Verdinut posts on October 08, 2018 19:53
In the summary, you indicate that the manufacturer is ONKRO.

I thought I would mention it so that this little mistake be corrected.

Cheers,
3db posts on December 28, 2016 01:06
vsound5150, post: 1162927, member: 80931
My Marantz SR7010 notes at the bottom of the power amp specs “70% Guarantee”. That's enough honesty for me. If not, I just throw an external amp at it or replace it no big deal.

My first Onkyo had issues making loud poping and crackling sounds out of the subs and other issues it was part of a large recall. The replacement unit sounded ok but no chance against the Marantz, at least for my listening.

All the ACD test measures is the sensitivity of the protection circuit which begins to limit output power based on a threshold set by the manufacturer, nothing more. It's an invalid test for measuring an Ava's power capabilities.
yepimonfire posts on December 27, 2016 14:42
Pace, post: 1163703, member: 81061
I gave you that marantz combos measurement as reference; it is rated at 8 ohm, full bw at 150W per channel… so, if the 1khz at 6 ohm load would be much less taxing, the marantz should have given way more output. But it doesn't.

From what I understand, while full bw is more taxing, the difference isn't huge by any means. The impedance naturally affects the output, but given that the 7-channel load is basically limited by the power supply, I'd be surprised if it actually differs a lot from that 6 ohm figure. As you can see, the 4ohm and 6ohm figures with 7 channels driven are basically the same due to this.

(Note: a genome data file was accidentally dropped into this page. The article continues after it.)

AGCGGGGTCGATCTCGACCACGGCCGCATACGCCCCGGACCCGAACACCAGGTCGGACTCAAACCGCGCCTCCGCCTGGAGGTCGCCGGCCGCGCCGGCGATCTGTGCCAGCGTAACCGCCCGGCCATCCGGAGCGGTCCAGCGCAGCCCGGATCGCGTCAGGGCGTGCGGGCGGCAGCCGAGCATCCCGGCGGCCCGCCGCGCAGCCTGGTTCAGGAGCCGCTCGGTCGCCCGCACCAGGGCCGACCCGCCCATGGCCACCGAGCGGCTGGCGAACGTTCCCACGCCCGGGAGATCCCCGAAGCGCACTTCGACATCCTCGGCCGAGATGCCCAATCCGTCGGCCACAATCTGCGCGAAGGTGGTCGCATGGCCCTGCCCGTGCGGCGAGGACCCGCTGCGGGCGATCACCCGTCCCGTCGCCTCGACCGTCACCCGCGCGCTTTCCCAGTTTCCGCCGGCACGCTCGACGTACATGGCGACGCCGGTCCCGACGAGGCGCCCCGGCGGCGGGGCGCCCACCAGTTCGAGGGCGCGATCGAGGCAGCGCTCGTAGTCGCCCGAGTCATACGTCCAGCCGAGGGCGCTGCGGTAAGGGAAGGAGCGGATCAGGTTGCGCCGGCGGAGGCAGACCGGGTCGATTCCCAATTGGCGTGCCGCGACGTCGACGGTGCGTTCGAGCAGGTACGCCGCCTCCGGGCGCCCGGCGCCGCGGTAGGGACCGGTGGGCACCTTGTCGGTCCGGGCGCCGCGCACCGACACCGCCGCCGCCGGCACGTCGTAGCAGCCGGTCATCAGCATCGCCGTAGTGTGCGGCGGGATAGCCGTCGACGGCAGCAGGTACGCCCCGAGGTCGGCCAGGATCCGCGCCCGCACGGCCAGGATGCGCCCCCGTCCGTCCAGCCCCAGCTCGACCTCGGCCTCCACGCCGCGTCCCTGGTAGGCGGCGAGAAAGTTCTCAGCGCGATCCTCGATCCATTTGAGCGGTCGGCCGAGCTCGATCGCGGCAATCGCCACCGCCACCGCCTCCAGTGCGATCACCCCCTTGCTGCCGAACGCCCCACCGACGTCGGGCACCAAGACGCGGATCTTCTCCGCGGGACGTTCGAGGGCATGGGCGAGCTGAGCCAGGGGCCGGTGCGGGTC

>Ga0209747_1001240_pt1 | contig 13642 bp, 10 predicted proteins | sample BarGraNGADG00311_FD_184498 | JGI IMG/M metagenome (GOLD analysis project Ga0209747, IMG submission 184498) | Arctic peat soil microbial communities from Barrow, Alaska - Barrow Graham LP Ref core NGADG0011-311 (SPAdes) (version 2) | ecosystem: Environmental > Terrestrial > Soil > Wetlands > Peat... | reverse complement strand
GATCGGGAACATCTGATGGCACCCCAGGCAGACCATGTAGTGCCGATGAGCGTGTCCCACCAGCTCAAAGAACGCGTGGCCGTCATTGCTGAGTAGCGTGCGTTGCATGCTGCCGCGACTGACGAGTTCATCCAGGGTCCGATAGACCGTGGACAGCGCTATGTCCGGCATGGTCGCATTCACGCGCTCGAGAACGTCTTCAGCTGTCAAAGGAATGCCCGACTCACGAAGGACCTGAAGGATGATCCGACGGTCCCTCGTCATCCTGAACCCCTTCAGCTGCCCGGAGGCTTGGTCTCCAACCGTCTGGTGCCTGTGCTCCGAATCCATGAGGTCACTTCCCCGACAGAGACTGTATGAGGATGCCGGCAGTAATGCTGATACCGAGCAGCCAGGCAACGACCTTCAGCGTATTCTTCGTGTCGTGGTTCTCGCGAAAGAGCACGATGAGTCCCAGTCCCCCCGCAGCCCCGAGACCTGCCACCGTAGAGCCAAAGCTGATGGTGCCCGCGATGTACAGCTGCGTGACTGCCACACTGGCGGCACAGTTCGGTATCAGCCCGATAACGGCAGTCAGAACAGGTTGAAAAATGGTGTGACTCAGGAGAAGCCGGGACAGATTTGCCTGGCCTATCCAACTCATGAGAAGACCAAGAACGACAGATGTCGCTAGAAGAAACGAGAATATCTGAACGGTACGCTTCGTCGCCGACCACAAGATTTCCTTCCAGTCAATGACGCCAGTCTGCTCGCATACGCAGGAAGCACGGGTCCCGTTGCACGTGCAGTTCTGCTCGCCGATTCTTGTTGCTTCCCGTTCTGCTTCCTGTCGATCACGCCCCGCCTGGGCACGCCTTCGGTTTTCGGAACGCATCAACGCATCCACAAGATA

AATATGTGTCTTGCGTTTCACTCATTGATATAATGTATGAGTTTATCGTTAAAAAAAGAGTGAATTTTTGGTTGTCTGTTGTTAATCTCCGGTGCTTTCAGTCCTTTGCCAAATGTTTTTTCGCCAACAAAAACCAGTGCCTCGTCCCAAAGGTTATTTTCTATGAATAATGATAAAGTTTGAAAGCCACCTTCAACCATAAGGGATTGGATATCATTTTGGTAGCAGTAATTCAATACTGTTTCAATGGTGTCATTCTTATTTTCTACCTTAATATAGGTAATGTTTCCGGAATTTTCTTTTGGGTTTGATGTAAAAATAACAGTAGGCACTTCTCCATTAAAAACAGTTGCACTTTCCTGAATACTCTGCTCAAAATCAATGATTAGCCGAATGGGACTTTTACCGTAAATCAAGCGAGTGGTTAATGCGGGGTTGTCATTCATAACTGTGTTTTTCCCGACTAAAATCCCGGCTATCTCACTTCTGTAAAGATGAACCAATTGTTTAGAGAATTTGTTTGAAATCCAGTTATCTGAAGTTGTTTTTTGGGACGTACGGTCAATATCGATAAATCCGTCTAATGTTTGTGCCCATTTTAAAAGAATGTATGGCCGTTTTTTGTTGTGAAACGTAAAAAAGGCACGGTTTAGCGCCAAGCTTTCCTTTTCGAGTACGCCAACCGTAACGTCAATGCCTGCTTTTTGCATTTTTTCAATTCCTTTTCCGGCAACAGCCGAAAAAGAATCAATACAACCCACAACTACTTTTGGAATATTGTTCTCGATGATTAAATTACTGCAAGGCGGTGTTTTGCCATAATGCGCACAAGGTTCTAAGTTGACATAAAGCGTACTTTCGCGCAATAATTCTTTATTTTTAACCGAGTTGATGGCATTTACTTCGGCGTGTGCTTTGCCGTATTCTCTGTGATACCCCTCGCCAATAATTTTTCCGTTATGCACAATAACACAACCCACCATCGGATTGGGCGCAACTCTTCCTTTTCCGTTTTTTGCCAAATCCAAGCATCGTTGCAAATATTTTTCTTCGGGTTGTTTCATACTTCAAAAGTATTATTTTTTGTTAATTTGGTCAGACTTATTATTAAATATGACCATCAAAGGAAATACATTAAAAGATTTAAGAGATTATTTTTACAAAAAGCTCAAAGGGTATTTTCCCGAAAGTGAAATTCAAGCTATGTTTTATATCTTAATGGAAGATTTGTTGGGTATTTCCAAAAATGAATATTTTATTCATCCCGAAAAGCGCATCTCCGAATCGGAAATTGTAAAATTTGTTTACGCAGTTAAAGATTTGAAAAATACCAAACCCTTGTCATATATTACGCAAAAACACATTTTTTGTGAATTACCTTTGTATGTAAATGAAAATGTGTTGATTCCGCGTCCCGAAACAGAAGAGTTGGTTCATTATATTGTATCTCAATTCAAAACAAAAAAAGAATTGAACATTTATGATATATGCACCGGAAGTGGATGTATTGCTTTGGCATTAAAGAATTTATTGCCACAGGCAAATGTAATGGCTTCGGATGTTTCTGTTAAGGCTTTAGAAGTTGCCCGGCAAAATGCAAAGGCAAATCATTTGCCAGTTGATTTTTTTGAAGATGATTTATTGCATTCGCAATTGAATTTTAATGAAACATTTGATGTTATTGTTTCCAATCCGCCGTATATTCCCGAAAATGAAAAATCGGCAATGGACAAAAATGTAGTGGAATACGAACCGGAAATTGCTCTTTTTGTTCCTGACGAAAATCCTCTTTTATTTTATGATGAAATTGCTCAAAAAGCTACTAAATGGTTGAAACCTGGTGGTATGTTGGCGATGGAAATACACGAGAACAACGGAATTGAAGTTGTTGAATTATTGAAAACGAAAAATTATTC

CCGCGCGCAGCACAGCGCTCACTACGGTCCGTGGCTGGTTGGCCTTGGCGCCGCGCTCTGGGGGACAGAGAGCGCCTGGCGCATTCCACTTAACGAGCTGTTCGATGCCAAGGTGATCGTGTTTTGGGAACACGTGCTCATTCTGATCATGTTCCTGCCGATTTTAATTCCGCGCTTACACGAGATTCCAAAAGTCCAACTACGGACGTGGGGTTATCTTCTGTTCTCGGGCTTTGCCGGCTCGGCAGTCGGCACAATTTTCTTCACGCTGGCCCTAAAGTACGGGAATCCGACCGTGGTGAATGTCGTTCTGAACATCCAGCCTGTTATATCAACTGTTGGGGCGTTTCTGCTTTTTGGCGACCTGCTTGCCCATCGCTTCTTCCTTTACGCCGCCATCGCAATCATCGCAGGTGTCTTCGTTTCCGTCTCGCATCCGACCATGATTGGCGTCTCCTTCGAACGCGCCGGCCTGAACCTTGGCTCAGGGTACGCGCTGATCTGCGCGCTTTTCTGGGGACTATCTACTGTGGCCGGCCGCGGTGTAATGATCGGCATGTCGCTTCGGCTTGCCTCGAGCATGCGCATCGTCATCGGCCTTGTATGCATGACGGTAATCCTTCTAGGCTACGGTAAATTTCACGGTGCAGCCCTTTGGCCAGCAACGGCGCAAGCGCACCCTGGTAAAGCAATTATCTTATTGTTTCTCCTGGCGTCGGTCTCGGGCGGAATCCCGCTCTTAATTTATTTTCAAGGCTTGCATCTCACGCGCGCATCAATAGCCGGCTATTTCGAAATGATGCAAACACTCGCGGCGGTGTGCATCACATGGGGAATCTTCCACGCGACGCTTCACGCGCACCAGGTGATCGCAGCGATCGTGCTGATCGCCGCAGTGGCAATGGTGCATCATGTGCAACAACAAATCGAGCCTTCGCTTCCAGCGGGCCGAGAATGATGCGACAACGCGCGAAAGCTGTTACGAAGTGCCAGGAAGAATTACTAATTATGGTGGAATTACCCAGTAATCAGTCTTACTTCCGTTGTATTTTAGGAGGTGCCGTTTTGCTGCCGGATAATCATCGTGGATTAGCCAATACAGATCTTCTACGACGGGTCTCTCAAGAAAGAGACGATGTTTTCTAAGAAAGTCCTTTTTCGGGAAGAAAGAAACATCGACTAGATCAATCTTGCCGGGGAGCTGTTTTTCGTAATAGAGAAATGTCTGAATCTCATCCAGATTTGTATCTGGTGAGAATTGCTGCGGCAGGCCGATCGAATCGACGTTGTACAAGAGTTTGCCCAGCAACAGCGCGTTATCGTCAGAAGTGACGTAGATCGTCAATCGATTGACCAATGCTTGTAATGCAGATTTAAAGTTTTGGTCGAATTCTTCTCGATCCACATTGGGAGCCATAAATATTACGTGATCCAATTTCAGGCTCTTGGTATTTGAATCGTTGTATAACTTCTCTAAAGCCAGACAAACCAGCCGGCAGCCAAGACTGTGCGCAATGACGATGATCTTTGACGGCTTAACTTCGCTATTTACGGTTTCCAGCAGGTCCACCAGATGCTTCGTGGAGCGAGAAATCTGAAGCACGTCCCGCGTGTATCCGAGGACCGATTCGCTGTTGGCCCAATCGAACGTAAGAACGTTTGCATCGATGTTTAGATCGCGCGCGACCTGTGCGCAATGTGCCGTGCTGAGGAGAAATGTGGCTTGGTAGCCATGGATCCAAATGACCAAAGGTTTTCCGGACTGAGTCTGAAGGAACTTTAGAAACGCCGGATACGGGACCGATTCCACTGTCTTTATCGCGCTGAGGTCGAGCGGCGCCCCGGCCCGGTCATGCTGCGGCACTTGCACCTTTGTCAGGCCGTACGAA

The reason why your receiver is unable to give you more than 50w per channel all channels driven is either the fact that it is rated at 110w with only TWO channels driven, the power supply is underrated or it is just poor design and bs marketing. But you can't really generalize based on that.

My point is that unfortunately you cannot really trust any of the figures provided by the manufacturers with these receivers… I much prefer to see some actual measurements done by someone else before making a decision.

I feel like this discussion should be in a separate article rather than linked to onkyos receiver preview as majority of manufacturers are to blame… and I don't consider these onkyos to be even close to the worst offenders. Even in the video (as the guy talking is talking about 200W rating) the card below them clearly states them as 140W/channel receivers. The 200W rating is just one extra line of spec, similar to the ones on marantzs website; with ridiculous ratings with 10% THD…

And if someone purchases these based on that 200W figure (which already tells me that they don't actually know what to look for), I'm pretty confident that they'll be more than happy with the actual power output…
http://www.audioholics.com/audio-amplifier/the-all-channels-driven-acd-amplifier-test

It's the difference between audible distortion and inaudible distortion.

Either way the difference in output between 100w and 150w is so small it's inaudible. You would need to go from 100w to something like 600w for it to sound noticeably louder. If you need 20dB in headroom and you're 6dB short at 100wpc you'd need more power than you could even draw from a 20 amp circuit 110v circuit.